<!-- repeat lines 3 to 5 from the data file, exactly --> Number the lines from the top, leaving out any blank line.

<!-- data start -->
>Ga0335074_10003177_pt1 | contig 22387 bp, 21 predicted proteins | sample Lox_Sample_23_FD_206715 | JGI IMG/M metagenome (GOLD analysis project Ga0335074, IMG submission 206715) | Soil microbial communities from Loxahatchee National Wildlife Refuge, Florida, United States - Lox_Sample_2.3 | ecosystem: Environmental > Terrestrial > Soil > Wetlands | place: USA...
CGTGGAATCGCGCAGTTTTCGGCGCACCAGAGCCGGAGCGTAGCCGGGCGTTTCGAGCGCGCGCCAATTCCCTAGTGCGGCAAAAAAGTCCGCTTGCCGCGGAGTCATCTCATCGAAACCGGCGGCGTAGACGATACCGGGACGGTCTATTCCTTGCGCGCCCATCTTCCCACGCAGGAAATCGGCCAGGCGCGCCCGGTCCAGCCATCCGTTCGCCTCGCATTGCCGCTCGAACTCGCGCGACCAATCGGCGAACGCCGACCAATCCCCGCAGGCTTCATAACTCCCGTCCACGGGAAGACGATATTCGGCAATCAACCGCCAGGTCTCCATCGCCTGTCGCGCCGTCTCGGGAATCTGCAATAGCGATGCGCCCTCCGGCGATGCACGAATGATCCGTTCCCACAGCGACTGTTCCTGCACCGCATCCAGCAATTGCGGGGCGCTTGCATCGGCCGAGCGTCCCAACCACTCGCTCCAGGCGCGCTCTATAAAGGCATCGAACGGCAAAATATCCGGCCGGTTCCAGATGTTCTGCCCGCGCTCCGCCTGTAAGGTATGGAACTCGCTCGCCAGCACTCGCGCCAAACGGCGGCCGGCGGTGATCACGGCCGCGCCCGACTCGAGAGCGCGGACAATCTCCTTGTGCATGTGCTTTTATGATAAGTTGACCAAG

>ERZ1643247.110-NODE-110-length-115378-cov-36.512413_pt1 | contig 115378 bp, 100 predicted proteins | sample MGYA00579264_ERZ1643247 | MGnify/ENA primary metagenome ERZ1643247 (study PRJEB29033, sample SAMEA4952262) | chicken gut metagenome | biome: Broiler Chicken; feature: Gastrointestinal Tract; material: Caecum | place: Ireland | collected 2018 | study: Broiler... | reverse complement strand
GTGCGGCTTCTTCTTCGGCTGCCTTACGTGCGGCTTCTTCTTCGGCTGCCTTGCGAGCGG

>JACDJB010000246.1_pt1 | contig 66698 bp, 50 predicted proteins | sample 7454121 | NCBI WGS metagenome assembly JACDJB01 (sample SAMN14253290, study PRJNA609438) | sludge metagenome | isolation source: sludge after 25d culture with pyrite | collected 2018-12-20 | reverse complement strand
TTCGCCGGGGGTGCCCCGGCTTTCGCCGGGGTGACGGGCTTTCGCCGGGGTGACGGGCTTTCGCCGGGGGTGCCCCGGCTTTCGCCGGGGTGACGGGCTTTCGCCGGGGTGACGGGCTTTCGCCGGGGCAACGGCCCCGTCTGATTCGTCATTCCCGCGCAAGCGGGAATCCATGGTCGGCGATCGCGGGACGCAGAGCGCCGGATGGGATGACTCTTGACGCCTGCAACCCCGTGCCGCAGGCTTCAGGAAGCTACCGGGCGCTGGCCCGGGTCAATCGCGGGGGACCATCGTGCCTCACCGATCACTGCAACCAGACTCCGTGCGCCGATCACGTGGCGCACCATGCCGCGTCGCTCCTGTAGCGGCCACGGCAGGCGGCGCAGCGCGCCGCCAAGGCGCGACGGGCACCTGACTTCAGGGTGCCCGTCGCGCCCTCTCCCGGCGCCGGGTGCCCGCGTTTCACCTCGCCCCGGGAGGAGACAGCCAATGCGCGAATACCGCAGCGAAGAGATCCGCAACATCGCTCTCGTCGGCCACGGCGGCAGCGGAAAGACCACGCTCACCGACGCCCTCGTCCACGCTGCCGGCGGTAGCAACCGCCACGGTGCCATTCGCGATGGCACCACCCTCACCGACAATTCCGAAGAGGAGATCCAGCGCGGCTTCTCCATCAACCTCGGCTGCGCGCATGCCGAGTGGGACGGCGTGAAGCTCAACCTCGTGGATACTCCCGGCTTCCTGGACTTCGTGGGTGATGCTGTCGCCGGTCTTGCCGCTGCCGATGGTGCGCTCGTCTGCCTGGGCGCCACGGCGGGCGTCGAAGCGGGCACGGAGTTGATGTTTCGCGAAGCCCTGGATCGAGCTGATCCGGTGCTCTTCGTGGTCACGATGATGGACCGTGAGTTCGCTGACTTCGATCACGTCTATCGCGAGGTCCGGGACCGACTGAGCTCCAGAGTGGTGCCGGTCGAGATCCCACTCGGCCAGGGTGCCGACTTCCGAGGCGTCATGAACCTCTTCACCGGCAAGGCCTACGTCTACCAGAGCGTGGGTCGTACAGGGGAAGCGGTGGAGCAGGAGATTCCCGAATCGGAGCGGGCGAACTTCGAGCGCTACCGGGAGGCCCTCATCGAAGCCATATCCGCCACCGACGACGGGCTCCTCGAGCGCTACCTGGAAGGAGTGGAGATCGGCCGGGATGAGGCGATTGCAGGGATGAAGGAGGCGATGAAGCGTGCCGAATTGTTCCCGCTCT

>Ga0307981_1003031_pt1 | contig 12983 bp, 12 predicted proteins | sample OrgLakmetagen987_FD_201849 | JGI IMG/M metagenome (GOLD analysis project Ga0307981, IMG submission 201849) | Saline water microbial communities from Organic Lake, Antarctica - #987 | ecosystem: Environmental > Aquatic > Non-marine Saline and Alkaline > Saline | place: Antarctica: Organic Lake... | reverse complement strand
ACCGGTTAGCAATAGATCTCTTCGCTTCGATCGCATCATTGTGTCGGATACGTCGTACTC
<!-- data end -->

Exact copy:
>ERZ1643247.110-NODE-110-length-115378-cov-36.512413_pt1 | contig 115378 bp, 100 predicted proteins | sample MGYA00579264_ERZ1643247 | MGnify/ENA primary metagenome ERZ1643247 (study PRJEB29033, sample SAMEA4952262) | chicken gut metagenome | biome: Broiler Chicken; feature: Gastrointestinal Tract; material: Caecum | place: Ireland | collected 2018 | study: Broiler... | reverse complement strand
GTGCGGCTTCTTCTTCGGCTGCCTTACGTGCGGCTTCTTCTTCGGCTGCCTTGCGAGCGG

>JACDJB010000246.1_pt1 | contig 66698 bp, 50 predicted proteins | sample 7454121 | NCBI WGS metagenome assembly JACDJB01 (sample SAMN14253290, study PRJNA609438) | sludge metagenome | isolation source: sludge after 25d culture with pyrite | collected 2018-12-20 | reverse complement strand